Half a dozen derelict boats washed ashore in Cadboro Bay over the weekend, leaving local organizations and jurisdictions scrambling to organize a clean up.
The boats appeared on both the Saanich and Oak Bay sides of the bay after a weekend of heavy wind – southeast gusts up to 80 km/h hit Greater Victoria on Saturday, leaving thousands of Islanders without power, including 224 Oak Bay customers.
Eric Dahli, Dead Boat Society co-founder and chair of the Cadboro Bay Residents Association says at least four boats have washed up and two have sunk. At least one boat is leaking gasoline into the water.
I love the smell of gasoline in the morning. Wrecked boats in Cadboro Bay are still leaking gasoline. Locals cleaning up alone. Vessels need to removed promptly: next storm will break them up & it will be much more expensive. Today's pics from #OakBay. #worldclass #YYJ #saanich pic.twitter.com/kiGykMV9bH
— Ian Hinkle (@ianhinkle) January 20, 2020
“This many boats is very unusual,” he said. “It was a fairly significant storm.”
Dahli speculated that some of the boat owners could have been new to Cadboro Bay and not familiar with the windy conditions there.
“It’s very windy, very shallow and has a sandy bottom,” he said. “Therefore, one must let out an incredible amount of rope and chain so the boat remains secure.”
|The Dead Boat Society says the mooring line wore off one of six boats washed up near Cadboro Bay over the weekend. (Courtesy of Jerry Donaldson)|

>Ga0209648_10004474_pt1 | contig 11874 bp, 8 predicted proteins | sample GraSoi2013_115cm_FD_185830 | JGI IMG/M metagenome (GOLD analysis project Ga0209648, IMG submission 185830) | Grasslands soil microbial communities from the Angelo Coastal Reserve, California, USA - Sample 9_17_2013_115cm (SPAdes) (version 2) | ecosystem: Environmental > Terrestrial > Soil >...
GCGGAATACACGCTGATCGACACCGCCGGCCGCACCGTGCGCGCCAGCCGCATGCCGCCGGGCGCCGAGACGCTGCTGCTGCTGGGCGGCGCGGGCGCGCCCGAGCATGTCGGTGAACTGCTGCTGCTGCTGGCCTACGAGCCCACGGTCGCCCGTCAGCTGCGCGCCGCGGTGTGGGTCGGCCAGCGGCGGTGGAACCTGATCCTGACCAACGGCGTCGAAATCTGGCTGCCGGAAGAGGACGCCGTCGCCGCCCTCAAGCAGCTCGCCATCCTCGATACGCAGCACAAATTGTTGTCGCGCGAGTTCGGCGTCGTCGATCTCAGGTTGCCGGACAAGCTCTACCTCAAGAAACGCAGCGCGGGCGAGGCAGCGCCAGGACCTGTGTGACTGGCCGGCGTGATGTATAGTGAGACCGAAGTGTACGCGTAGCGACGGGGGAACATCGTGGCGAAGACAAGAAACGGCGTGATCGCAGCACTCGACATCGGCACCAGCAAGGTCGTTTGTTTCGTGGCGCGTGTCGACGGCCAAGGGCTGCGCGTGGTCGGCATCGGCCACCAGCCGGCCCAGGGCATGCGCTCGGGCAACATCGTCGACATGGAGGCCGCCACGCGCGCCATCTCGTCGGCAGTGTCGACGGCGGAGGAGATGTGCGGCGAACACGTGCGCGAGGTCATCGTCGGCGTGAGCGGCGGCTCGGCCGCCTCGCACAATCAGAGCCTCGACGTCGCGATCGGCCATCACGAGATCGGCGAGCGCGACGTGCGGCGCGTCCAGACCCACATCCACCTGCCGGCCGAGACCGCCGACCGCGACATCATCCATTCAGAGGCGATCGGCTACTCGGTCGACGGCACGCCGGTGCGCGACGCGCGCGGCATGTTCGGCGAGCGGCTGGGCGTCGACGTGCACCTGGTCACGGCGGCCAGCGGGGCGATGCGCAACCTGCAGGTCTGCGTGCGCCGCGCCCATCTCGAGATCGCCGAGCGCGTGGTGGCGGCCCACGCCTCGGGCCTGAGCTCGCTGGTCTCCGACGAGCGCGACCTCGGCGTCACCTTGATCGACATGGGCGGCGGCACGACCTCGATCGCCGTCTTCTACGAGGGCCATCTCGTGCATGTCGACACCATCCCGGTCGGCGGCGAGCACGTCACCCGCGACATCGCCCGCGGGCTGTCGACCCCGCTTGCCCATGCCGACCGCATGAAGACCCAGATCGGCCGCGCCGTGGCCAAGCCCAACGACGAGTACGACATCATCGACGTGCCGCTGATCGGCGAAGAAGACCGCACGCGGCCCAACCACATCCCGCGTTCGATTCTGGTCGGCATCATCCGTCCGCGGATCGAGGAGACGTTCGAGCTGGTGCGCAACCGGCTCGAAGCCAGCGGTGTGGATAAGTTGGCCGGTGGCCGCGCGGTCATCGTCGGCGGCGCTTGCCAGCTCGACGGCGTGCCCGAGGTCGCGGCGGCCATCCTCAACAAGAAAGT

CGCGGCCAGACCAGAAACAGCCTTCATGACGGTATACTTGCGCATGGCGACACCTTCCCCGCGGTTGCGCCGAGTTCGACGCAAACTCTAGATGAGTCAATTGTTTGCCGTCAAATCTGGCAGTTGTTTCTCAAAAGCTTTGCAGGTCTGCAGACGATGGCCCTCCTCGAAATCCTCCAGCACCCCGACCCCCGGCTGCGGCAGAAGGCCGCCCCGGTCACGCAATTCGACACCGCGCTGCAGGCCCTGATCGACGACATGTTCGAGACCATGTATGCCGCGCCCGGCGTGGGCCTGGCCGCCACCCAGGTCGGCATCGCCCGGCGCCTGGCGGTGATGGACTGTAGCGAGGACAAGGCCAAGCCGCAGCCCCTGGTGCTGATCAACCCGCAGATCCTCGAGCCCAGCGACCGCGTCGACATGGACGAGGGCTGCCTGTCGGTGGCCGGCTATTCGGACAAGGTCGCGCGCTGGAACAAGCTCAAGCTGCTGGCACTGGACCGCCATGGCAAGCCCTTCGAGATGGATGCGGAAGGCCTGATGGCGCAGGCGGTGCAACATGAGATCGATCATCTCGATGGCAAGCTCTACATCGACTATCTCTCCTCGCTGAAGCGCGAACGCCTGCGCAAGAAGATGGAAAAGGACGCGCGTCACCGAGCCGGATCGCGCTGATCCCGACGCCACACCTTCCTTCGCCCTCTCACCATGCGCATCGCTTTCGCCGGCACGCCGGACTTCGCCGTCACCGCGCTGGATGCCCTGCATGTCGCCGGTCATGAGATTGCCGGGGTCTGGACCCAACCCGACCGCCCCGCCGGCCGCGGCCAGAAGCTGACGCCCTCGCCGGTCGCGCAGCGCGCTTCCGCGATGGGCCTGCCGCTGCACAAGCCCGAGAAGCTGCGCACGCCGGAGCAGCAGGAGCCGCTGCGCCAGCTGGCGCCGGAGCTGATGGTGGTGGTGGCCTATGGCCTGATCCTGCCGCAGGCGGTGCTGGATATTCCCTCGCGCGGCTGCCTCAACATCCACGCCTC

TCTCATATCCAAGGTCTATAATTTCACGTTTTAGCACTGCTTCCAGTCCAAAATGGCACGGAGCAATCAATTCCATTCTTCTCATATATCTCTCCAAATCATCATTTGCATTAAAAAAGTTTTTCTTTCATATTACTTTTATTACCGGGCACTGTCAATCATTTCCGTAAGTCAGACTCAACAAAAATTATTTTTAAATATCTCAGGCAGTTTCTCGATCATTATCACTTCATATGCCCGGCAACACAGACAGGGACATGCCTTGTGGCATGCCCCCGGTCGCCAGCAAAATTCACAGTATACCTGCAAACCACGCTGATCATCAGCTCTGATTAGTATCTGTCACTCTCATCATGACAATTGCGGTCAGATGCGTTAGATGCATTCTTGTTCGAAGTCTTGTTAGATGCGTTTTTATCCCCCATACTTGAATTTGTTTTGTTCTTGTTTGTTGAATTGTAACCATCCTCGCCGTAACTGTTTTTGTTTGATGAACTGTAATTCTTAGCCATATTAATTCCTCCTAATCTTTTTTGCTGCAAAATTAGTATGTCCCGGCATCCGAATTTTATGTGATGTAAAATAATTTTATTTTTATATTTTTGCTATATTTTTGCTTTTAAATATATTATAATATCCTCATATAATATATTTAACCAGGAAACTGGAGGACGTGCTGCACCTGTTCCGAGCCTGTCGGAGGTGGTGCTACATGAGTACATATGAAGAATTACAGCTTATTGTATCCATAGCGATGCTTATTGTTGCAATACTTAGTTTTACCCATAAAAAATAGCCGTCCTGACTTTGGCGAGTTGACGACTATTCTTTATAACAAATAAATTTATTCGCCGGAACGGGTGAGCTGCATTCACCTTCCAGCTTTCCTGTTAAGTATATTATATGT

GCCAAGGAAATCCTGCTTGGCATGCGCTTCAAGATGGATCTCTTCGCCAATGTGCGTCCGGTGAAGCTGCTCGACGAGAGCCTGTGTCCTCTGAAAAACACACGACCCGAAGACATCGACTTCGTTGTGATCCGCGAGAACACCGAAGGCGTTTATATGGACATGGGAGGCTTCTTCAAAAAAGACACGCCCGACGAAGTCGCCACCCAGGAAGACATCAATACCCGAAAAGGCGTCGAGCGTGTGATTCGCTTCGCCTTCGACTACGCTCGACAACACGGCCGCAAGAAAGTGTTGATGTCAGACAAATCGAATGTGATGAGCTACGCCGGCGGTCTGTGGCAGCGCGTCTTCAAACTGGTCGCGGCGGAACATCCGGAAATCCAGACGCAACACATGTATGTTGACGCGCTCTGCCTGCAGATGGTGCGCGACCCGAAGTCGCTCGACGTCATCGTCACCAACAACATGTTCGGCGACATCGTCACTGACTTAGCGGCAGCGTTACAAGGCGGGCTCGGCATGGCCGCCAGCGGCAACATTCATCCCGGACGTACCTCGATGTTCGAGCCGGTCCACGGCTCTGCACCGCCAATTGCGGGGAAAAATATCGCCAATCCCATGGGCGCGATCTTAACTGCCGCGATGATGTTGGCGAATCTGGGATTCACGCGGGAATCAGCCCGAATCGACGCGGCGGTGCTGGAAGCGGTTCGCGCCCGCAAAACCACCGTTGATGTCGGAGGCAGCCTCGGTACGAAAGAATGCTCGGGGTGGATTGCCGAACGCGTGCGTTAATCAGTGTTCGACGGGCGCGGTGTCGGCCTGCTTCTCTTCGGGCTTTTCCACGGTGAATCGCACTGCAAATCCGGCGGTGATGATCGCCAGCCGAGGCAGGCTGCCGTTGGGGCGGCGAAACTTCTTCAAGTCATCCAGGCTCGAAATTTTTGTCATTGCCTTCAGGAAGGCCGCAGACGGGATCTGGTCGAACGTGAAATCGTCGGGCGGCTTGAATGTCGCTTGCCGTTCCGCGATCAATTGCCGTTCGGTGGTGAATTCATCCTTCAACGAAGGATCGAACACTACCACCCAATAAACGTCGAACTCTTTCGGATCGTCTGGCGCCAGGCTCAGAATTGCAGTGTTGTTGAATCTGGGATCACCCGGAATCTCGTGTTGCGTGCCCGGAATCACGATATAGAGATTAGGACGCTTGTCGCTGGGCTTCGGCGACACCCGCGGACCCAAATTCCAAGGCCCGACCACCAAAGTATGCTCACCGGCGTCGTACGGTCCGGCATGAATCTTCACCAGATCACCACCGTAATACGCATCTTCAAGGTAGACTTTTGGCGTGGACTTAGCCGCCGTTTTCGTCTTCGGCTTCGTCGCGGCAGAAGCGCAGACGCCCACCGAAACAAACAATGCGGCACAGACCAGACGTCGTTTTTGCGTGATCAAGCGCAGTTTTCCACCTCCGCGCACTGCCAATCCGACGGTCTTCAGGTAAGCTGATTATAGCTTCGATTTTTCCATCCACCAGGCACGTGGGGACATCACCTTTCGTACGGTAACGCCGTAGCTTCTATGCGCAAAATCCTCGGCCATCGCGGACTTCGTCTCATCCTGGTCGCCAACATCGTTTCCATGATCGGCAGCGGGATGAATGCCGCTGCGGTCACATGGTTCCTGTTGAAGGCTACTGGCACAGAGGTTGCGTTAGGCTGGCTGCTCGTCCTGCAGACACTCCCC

The Dead Boat Society has been in touch with the District of Oak Bay, the District of Saanich and the Coast Guard, but the clean-up process is complex and multi-jurisdictional. Municipal, provincial and federal governments each have control over separate portions of oceans and shorelines in the area.
Dahli notes that one boat is on the border between Oak Bay and Saanich, further complicating the clean up.
The Society first works to find the owners of the boats, but often registration numbers come back without names or contact information. At that point the derelict vessels must be re-registered.
“It’s a very, very long process,” Dahli said. “And in the meantime sadly, those boats are up on the beach. Our job is to do whatever we can to bring together all the various levels of government … to get everyone together, singing from the same song sheet in order to get the bay clean.”
Oak Bay Mayor Kevin Murdoch echoed the frustration of boat clean-up bureaucracy. For the most part, the District’s hands are tied, he said, adding it’s likely that – as they have in the past – the District will provide in-kind funds, equipment and personnel to help get the boats off the beach and out of the water.
He says the bigger question is the enforcement of proper mooring and the ability to get derelict boats out of the water before they wash ashore – something Oak Bay does not have the jurisdiction to do.
“There are significant environmental concerns – gas tanks and sewage and all kinds of waste,” Murdoch said. “This is definitely outside of our municipal jurisdiction. We’re filling the gaps that should be managed by the federal government.
“It’s a frustrating thing I think for everyone, for neighbours, for the people on the boats, the people on the shoreline and for the municipality as a whole.”
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